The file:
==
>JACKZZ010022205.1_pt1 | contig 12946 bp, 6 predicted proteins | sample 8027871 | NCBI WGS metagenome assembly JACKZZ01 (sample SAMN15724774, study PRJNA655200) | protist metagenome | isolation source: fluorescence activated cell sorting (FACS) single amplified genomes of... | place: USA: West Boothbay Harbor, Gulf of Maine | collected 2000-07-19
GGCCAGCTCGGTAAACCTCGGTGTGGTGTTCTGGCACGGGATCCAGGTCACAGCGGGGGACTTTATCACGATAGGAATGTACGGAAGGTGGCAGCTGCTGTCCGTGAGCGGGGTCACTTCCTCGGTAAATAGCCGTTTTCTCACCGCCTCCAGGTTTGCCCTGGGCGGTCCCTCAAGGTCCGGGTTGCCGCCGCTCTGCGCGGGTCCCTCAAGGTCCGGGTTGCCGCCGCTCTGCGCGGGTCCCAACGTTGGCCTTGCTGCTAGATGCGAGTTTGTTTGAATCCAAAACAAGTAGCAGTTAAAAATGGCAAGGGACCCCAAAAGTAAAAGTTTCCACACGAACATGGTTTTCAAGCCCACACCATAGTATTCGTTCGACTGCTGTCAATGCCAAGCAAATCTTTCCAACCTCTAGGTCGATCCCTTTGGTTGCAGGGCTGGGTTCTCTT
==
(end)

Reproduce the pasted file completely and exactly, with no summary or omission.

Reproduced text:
>JACKZZ010022205.1_pt1 | contig 12946 bp, 6 predicted proteins | sample 8027871 | NCBI WGS metagenome assembly JACKZZ01 (sample SAMN15724774, study PRJNA655200) | protist metagenome | isolation source: fluorescence activated cell sorting (FACS) single amplified genomes of... | place: USA: West Boothbay Harbor, Gulf of Maine | collected 2000-07-19
GGCCAGCTCGGTAAACCTCGGTGTGGTGTTCTGGCACGGGATCCAGGTCACAGCGGGGGACTTTATCACGATAGGAATGTACGGAAGGTGGCAGCTGCTGTCCGTGAGCGGGGTCACTTCCTCGGTAAATAGCCGTTTTCTCACCGCCTCCAGGTTTGCCCTGGGCGGTCCCTCAAGGTCCGGGTTGCCGCCGCTCTGCGCGGGTCCCTCAAGGTCCGGGTTGCCGCCGCTCTGCGCGGGTCCCAACGTTGGCCTTGCTGCTAGATGCGAGTTTGTTTGAATCCAAAACAAGTAGCAGTTAAAAATGGCAAGGGACCCCAAAAGTAAAAGTTTCCACACGAACATGGTTTTCAAGCCCACACCATAGTATTCGTTCGACTGCTGTCAATGCCAAGCAAATCTTTCCAACCTCTAGGTCGATCCCTTTGGTTGCAGGGCTGGGTTCTCTT